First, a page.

Bad Faith Insurance Tactics | Bad Faith Litigation

bad-faith-insurance-practicesIt shouldn’t be a big surprise to learn that insurance companies keep their profits up when they avoid or reduce their liability for claims. No matter what they may say in their advertisements, maintaining their profit margin is always their chief concern and they use all available resources to achieve this goal. It is vital that people who have been injured understand that an insurance company is not their friend and does not have their best interests at heart.

When you are settling an injury claim, insurance companies have many advantages working in their favor, such as the benefit of personnel and financial resources. Insurance companies also know that injured individuals are often in desperate need of compensation and seldom realize the appropriate amount of money they deserve for their injuries.

Realizing this, many insurance companies delay processing claims and then offer settlements, which don’t take into account the various types of compensation to which an injured person may be entitled. This strategy is known as bad faith insurance tactics, wherein insurance companies try to deny or delay paying a valid claim. When insurance companies deny full payment, low ball, discount, pay late, or attempt to not pay out a claim, they are failing to carrying out their fiduciary duty and acting in bad faith. Under federal and Arizona state laws, an insurance company has an implied contractual covenant of good faith and fair dealing to persons covered, as well as third-party claimants. Under this law, an insurance company that engages in bad faith insurance tactics can be sued for both a contract claim and a tort claim.

At Baird Williams & Greer, we know what rights injured individuals have under Arizona law. We go toe-to-toe with insurance companies, working toward fair settlements, and we are prepared to go to court against bad faith insurance companies if necessary to obtain reasonable compensation for our clients.

When a person suffers an injury because of the negligence of another person, the responsible party (or his/her insurance company) is obligated to compensate the injured person. Typically, the total amount includes several types of economic and non-economic damages, which could include the following:

  • Past and future medical expenses
  • Past and future lost wages
  • Pain, suffering, disability, or loss of enjoyment in life
  • Loss of consortium and household services for a spouse
  • Punitive damages in cases or willful or reckless conduct

It is imperative that injured people recover full compensation, as serious injuries can have a substantial and permanent impact on their finances. Injuries can also strengthen the bargaining position of an injured party and oftentimes can convince an insurance company to offer a reasonable settlement.

It is difficult to overstate the importance of having an experienced attorney on your side when you are going up against an insurance company. You need an advocate in your corner to gather evidence and build a case which convinces the insurance company that the law is on the side of their client. If the insurance company remains intractable or engages in bad faith insurance tactics, experienced attorneys can file a bad faith claim against the insurance company to aggressively pursue compensation on behalf of their clients in court.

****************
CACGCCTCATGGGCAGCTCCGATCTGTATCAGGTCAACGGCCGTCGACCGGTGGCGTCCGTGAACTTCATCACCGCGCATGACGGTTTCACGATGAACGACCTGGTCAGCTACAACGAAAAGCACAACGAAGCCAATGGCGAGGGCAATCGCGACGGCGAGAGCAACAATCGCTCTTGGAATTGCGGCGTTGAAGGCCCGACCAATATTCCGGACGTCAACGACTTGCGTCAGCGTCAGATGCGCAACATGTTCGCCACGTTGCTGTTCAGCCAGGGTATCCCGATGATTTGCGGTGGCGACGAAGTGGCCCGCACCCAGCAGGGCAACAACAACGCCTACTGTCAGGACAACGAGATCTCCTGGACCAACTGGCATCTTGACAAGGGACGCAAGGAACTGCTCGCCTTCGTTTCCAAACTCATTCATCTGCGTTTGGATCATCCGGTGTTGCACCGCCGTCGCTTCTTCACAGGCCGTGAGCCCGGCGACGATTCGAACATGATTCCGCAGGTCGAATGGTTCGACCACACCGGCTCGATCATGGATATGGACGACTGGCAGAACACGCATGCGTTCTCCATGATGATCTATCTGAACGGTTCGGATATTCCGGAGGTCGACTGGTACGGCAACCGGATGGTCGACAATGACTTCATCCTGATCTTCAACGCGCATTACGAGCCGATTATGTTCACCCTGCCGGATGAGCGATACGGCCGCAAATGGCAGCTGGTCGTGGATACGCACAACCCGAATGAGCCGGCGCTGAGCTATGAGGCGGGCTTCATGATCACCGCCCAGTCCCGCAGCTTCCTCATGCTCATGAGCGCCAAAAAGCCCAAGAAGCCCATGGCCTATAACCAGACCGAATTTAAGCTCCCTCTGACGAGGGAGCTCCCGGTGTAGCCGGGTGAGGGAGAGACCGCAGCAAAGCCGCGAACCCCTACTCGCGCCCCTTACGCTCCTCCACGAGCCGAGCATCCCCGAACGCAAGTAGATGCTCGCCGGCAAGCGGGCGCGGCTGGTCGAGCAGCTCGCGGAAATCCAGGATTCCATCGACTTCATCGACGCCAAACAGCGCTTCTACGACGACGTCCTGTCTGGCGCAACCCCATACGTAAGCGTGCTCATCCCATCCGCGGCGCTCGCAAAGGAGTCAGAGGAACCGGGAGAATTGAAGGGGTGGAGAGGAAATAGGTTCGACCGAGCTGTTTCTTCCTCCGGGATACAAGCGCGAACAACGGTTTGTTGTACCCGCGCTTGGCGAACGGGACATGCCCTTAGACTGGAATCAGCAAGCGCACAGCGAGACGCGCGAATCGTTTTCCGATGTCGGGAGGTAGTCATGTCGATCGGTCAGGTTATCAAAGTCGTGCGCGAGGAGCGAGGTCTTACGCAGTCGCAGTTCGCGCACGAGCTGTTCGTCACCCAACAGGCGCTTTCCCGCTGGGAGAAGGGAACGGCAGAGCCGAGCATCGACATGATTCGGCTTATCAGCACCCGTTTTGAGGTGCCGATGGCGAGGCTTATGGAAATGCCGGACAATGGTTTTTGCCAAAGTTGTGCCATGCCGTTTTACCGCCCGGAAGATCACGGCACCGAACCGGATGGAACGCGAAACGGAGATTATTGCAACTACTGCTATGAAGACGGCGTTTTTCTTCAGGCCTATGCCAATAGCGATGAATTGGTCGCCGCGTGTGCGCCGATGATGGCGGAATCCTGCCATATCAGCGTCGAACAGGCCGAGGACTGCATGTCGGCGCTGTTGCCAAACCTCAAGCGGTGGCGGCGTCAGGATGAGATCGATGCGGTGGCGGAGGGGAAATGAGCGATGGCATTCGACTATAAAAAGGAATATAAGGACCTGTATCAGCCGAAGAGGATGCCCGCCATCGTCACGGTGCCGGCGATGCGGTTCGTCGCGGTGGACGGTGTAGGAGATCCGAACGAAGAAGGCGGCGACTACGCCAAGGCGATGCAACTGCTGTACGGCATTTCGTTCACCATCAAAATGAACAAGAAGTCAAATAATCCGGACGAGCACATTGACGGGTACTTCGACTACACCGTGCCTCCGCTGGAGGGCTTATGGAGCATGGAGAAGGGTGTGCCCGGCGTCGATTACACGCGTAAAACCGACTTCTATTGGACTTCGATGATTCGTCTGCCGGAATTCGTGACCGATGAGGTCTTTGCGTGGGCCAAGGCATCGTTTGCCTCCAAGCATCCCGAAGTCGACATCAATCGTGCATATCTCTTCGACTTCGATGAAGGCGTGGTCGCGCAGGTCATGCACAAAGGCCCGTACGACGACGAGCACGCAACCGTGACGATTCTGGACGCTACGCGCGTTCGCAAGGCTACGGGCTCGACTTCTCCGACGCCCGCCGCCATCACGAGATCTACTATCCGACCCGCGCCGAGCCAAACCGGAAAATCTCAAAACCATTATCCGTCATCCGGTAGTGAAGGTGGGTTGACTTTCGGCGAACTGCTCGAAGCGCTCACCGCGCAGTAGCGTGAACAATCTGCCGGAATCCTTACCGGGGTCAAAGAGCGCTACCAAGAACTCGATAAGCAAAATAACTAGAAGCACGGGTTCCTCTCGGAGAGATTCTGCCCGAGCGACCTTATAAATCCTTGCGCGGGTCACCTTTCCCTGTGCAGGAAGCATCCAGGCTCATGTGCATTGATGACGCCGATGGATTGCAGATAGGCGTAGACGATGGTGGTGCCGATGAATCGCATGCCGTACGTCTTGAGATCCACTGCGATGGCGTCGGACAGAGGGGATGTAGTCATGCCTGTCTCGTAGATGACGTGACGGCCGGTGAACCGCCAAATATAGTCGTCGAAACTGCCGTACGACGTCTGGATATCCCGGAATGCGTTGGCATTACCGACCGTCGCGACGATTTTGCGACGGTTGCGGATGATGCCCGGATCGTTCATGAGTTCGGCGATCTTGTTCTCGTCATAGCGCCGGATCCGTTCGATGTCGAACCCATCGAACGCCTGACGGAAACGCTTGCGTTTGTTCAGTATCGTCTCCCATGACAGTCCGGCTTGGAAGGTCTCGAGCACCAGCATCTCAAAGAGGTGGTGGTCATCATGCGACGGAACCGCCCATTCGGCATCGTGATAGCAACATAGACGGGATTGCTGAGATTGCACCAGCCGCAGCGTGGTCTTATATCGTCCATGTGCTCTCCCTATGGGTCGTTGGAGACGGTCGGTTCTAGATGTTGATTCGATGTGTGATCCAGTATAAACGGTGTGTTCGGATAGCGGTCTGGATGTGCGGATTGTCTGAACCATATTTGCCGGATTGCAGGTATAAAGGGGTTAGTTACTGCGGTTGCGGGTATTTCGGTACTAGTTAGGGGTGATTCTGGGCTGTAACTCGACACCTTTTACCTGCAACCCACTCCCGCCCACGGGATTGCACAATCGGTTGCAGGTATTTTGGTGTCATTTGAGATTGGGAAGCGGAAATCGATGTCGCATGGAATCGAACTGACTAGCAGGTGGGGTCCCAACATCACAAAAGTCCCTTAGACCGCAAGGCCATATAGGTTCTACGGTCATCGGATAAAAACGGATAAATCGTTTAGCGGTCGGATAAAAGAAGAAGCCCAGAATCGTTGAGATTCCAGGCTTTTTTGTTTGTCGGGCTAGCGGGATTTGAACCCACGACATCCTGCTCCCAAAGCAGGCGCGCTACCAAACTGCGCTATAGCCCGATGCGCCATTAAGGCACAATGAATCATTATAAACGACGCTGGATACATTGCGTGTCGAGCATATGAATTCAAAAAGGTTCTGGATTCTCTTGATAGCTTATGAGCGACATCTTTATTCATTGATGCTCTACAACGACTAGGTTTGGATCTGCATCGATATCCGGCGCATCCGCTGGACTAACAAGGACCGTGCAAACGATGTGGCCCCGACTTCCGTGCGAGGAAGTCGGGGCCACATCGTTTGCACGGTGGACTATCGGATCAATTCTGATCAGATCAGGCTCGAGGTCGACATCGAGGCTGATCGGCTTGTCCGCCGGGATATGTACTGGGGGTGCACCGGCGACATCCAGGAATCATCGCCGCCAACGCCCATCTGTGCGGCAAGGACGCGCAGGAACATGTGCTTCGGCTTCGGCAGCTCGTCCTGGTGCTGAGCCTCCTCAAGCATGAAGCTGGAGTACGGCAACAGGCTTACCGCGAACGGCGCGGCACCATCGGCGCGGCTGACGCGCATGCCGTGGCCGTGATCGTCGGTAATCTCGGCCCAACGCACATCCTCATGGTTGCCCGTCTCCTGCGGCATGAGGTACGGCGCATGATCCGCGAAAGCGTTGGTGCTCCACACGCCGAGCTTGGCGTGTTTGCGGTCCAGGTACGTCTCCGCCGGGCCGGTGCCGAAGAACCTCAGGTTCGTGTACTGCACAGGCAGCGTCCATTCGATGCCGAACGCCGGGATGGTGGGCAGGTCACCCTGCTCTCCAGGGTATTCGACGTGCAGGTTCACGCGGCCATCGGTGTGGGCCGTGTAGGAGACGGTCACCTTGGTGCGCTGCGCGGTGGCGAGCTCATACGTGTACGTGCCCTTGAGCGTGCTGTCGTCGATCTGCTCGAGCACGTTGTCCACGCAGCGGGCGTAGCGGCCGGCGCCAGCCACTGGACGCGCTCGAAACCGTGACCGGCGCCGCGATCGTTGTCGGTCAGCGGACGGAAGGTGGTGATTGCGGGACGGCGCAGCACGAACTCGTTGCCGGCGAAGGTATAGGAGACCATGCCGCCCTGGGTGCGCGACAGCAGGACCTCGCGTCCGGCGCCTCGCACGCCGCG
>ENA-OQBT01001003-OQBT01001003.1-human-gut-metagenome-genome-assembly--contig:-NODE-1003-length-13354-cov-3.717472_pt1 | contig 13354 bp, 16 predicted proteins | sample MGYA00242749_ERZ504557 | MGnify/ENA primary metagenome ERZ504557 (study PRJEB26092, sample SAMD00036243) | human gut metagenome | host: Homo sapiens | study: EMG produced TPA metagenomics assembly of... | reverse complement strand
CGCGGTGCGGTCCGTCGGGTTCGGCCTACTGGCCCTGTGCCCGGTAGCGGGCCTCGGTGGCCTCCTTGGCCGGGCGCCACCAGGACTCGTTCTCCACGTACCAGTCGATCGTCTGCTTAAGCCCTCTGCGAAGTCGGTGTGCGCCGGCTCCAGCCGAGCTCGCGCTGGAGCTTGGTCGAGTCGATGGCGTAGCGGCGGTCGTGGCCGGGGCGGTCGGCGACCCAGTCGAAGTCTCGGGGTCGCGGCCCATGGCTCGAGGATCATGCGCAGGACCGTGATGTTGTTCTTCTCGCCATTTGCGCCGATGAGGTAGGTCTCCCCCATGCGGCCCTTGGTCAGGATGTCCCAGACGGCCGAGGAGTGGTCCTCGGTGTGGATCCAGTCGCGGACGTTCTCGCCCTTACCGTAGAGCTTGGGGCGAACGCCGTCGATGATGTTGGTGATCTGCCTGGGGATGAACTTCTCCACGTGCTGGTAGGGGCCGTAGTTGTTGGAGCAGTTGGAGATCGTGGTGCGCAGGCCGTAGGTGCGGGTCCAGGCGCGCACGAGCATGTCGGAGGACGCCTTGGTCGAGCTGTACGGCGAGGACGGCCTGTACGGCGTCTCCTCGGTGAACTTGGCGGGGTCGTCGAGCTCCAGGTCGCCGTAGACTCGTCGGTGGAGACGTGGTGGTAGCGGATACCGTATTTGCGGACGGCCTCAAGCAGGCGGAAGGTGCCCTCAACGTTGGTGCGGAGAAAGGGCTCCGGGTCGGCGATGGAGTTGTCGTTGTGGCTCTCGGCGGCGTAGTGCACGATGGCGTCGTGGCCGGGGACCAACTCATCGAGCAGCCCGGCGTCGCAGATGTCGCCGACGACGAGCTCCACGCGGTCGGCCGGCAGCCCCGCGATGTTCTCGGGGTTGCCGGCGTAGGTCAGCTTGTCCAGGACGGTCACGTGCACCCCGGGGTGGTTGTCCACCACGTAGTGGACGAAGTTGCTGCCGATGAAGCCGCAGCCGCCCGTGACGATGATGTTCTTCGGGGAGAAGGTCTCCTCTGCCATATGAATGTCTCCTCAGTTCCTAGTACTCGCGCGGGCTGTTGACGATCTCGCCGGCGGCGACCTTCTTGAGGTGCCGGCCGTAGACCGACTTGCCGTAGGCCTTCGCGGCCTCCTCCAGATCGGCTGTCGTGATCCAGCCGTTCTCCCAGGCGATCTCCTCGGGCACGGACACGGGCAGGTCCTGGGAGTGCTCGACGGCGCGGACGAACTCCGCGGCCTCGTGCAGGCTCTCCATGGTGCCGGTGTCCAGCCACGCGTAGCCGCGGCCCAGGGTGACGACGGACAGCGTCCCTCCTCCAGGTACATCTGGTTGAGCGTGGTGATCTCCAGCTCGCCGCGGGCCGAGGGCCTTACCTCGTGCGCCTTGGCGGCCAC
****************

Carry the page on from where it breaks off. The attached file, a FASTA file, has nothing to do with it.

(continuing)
If you have been injured in an accident and need aggressive representation in a bad faith insurance claim, please contact Baird Williams & Greer to discuss your options.

Indivisible Injury and Apportionment of Fault

Arizona statutes require a common liability for the same injury as a predicate for the allocation of fault among parties and non-parties under A.R.S. § 12-2501.

In the case of multiple acts, is there a single, indivisible injury that gives rise to common liability?

The Restatement (Third) of Torts focuses primarily on whether there is a reasonable basis to divide liability based on causation, but distinguishes division by causation from apportionment of responsibility. Division by causation is the process by which one reduces a group of injuries which constitute indivisible injuries. Only after that is done is responsibility for each indivisible injury determined.

This is illustrated by two decisions. In Potts v. Litt, 171 Ariz. 98, 828 P.2d 1239 (App. 1991), Potts was involved in two automobiles collisions, 13 days apart. The court concluded that “even though it might have been difficult to apportion Potts’ damages, it was not impossible.” 171 Ariz. at 100, 828 P.2d at 1241. By the new Restatement view, it was possible to divide the damages by causation and unnecessary to apportion the responsibility, meaning that the case should have been litigated as essentially two separate claims against two separate defendants for two separate injuries. There was no common liability.

Piner v. Superior Court, 192 Ariz. 182, 962 P.2d 909 (1998), faced the same issue, but after the abolition of joint and several liability. Piner was hurt in a rear-end auto accident in the morning and called his doctor complaining of specific injuries. The doctor’s staff told him to call back in the afternoon. However, in the afternoon he was rear-ended again, called the doctor again, and complained of additional pains in the same parts of the body. Unquestionably both collisions contributed to his injuries. Piner argued that because there was an indivisible injury, the liability of both tortfeasors was joint and several.